Secondly, given the fixed rate of exchange between the CFA franc and the euro, the monetary and exchange rate policies of the franc zone nations are also dictated by the European Central Bank, whose monetary orthodoxy entails an anti-inflation bias that is detrimental to growth.


Thirdly, critics of the CFA franc focus on the economic impact of the CFA franc, construed as a neo-colonial tool that continues to destroy any prospect of economic development in CFA zone nations. The CFA franc is perceived as a barrier to industrialization and structural transformation, serving neither to stimulate trade integration between user nations, nor boost bank lending to their economies. The credit-to-GDP ratio stands around 25% for the ECOWAS zone, and 13% for the CEMAC zone, but averages 60%+ for sub-Saharan Africa, and 100%+ for South Africa, etc. The CFA franc also encourages massive capital outflows. The membership of the franc zone is synonymous with poverty and under-employment, as evidenced by the fact that 11 of its 15 adherents are classed as Least Developed Countries (LDCs), while the rest (Côte d’Ivoire, Cameroon, Congo, Gabon) have all experienced real-term economic decline.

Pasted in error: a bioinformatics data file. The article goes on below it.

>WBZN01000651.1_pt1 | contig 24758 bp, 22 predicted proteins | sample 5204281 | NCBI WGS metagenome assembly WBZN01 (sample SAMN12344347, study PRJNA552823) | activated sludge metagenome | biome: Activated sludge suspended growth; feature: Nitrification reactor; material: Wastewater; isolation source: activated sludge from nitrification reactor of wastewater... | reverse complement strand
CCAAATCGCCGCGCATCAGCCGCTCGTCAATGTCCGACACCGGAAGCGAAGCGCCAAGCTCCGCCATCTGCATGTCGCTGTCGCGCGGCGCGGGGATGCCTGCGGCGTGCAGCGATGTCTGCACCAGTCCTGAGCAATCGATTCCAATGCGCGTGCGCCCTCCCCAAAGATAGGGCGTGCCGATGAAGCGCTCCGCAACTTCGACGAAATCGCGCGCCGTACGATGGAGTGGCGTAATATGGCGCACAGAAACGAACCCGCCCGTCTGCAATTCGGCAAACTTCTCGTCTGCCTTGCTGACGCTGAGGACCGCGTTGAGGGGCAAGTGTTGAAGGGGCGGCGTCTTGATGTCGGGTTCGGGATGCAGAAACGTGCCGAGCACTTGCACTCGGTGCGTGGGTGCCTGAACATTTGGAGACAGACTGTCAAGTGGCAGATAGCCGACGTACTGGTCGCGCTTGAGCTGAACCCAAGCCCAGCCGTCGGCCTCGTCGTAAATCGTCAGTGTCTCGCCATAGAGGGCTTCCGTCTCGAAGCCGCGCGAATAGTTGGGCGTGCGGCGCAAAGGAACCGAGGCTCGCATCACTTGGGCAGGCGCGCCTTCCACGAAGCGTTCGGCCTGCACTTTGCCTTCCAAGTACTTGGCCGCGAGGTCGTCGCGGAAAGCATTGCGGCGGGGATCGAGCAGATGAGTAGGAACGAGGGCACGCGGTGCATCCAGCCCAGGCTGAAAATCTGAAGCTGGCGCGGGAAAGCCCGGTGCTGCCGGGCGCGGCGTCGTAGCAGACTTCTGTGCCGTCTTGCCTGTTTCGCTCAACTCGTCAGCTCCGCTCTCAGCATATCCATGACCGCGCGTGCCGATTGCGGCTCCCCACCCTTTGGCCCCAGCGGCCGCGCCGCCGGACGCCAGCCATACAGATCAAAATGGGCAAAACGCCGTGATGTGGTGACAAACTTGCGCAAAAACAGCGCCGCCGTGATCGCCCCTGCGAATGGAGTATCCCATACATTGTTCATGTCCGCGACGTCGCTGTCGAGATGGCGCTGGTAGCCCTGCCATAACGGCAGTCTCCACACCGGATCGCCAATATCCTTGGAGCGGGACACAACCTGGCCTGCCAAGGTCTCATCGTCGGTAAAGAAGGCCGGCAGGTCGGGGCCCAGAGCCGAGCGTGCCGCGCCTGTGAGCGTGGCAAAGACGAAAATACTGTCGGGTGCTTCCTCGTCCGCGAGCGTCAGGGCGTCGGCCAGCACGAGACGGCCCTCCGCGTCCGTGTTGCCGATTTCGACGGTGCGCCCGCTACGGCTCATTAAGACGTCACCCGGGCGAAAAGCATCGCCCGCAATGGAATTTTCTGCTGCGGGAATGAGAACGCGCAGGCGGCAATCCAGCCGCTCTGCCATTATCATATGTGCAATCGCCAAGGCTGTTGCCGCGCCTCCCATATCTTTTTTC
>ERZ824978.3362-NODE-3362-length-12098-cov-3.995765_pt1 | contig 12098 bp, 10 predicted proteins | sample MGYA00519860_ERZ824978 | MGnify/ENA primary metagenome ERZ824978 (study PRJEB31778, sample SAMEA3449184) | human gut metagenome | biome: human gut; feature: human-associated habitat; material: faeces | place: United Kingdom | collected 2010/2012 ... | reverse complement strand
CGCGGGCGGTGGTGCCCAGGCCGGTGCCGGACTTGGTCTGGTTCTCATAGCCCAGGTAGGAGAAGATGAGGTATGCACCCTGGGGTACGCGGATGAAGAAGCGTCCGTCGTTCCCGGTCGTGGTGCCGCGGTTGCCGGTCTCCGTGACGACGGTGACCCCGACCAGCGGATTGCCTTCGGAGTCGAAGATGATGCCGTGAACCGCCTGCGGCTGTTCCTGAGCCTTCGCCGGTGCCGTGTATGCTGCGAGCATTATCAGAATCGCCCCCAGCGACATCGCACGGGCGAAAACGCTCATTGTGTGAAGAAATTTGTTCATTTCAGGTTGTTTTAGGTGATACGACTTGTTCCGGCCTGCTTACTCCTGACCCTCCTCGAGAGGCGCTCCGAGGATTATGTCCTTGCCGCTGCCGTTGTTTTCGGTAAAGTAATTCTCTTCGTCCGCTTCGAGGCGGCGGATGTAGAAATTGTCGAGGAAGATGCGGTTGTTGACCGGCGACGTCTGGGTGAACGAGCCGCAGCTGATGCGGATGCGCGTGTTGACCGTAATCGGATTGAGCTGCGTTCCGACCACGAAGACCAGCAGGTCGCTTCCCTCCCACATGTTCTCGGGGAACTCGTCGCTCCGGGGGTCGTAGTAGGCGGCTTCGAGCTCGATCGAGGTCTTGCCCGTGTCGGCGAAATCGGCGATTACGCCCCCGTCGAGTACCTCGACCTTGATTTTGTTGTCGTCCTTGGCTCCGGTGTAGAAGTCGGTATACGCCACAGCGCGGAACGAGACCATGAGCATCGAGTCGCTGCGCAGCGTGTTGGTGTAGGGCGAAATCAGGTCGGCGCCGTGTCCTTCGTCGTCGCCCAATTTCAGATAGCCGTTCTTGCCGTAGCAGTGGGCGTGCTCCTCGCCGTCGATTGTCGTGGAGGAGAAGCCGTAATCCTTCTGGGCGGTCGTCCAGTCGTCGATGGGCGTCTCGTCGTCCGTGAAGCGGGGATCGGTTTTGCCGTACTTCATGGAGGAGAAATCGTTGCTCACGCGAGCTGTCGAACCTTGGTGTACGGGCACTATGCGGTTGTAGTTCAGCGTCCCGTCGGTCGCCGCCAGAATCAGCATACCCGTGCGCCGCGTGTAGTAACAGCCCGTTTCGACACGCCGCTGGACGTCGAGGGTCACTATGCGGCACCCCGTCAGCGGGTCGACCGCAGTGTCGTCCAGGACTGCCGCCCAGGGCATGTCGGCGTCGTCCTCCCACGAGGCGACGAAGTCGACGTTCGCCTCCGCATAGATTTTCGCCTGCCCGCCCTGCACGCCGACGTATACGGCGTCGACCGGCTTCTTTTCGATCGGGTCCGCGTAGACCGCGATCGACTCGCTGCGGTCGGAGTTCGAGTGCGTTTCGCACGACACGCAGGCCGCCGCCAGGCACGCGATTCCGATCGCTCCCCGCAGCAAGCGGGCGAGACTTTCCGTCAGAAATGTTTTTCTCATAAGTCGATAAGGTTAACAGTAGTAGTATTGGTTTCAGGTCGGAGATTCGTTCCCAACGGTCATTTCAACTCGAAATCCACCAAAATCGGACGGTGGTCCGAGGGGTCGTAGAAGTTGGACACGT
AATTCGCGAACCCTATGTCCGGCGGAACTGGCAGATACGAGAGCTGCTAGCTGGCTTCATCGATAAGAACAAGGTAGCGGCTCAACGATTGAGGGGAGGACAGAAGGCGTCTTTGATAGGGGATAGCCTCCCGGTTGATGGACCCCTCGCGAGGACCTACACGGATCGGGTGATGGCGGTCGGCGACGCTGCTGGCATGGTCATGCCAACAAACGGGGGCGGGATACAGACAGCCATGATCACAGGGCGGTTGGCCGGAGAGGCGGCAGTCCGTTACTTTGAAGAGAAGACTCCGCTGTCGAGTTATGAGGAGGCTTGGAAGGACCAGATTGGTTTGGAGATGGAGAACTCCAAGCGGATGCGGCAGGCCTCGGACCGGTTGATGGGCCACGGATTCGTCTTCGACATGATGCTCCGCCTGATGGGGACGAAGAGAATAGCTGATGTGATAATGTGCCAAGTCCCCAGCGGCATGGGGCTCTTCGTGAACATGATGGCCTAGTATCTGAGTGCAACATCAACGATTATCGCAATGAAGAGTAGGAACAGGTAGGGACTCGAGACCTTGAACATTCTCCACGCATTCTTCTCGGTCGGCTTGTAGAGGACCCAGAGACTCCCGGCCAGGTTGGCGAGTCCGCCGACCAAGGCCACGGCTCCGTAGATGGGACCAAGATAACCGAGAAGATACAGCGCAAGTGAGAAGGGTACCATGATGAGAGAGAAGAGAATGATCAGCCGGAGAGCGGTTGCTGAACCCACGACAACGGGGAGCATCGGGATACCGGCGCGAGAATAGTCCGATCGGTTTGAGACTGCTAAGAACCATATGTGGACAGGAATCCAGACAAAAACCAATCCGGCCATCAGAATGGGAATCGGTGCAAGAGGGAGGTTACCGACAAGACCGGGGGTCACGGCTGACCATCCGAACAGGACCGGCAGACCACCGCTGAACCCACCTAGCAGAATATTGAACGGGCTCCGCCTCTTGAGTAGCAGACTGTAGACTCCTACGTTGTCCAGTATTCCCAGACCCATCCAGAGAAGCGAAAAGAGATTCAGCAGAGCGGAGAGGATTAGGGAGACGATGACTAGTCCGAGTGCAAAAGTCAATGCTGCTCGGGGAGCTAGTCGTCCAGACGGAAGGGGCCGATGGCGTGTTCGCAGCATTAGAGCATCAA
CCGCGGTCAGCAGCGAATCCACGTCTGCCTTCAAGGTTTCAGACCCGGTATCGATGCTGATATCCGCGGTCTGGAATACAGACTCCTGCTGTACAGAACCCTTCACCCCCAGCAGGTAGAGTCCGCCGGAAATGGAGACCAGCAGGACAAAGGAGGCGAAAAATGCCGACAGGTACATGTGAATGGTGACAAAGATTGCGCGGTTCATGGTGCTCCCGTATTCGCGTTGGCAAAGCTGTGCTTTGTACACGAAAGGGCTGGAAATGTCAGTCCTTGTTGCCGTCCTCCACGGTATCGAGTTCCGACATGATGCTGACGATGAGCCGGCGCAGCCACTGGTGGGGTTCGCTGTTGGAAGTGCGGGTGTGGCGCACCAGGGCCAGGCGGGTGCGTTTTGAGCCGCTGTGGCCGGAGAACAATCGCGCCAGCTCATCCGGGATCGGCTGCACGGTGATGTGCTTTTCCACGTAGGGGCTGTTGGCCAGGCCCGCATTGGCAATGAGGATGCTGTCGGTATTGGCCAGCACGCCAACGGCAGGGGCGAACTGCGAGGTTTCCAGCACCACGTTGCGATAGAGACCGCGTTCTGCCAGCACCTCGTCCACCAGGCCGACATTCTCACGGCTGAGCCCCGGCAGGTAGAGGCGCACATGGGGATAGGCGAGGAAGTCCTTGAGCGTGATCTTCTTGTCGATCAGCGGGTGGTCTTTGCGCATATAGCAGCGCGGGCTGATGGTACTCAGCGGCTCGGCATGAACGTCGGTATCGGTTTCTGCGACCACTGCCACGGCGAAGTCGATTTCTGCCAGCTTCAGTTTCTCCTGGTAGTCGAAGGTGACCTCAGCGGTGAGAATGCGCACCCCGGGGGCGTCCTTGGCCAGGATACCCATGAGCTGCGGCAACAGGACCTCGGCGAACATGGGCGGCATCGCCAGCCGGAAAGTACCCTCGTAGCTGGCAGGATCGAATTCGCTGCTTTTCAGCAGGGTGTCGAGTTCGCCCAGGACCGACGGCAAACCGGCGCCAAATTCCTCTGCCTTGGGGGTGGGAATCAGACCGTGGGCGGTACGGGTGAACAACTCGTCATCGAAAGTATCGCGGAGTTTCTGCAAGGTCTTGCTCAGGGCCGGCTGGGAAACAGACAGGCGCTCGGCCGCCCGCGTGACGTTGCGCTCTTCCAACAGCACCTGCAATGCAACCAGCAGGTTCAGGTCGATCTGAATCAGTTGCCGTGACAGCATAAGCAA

The President of El Salvador believes that in order to promote the economic growth of the country, it is necessary to authorize the circulation of a digital currency whose value obeys exclusively to free market criteria, in order to increase national wealth for the benefit of the greatest number of inhabitants. El Salvador has used the U.S. dollar as its official currency since 2001, and Bukele believes that adopting bitcoin as legal tender will help reduce its dependence on the decisions of a foreign central bank.

Furthermore, Salvadorans received some $6 billion in remittances last year from relatives living abroad, mostly in the United States. Bukele has said adopting bitcoin could save on the costs of sending that money home.

What holds us back from pursuing the direction that has been boldly taken by the government of El Salvador? What are the main barriers and how can these be overcome? I pose these questions to both economists and historians, my friends and big brothers, Hakim, Achille, Celestin and Leonce.

Over to you!